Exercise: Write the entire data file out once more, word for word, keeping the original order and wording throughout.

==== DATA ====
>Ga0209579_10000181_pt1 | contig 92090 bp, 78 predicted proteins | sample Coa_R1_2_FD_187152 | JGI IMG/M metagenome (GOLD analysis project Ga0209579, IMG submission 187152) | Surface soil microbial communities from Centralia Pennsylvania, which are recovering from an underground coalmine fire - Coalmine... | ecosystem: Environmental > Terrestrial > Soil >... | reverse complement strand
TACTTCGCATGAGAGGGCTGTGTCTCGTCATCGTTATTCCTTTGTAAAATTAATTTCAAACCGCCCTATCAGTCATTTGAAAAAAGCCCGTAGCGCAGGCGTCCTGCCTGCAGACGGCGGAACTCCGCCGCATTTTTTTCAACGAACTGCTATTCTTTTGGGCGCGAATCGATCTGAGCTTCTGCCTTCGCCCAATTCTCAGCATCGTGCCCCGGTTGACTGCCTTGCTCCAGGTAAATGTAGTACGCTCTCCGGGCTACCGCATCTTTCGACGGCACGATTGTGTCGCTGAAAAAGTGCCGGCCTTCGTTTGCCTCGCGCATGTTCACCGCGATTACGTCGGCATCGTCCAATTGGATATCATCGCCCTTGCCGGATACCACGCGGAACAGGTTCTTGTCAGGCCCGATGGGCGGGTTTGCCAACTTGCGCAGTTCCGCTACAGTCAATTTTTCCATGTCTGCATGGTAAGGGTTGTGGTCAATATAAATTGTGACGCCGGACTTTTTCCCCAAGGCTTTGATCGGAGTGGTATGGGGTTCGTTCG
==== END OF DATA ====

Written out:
>Ga0209579_10000181_pt1 | contig 92090 bp, 78 predicted proteins | sample Coa_R1_2_FD_187152 | JGI IMG/M metagenome (GOLD analysis project Ga0209579, IMG submission 187152) | Surface soil microbial communities from Centralia Pennsylvania, which are recovering from an underground coalmine fire - Coalmine... | ecosystem: Environmental > Terrestrial > Soil >... | reverse complement strand
TACTTCGCATGAGAGGGCTGTGTCTCGTCATCGTTATTCCTTTGTAAAATTAATTTCAAACCGCCCTATCAGTCATTTGAAAAAAGCCCGTAGCGCAGGCGTCCTGCCTGCAGACGGCGGAACTCCGCCGCATTTTTTTCAACGAACTGCTATTCTTTTGGGCGCGAATCGATCTGAGCTTCTGCCTTCGCCCAATTCTCAGCATCGTGCCCCGGTTGACTGCCTTGCTCCAGGTAAATGTAGTACGCTCTCCGGGCTACCGCATCTTTCGACGGCACGATTGTGTCGCTGAAAAAGTGCCGGCCTTCGTTTGCCTCGCGCATGTTCACCGCGATTACGTCGGCATCGTCCAATTGGATATCATCGCCCTTGCCGGATACCACGCGGAACAGGTTCTTGTCAGGCCCGATGGGCGGGTTTGCCAACTTGCGCAGTTCCGCTACAGTCAATTTTTCCATGTCTGCATGGTAAGGGTTGTGGTCAATATAAATTGTGACGCCGGACTTTTTCCCCAAGGCTTTGATCGGAGTGGTATGGGGTTCGTTCG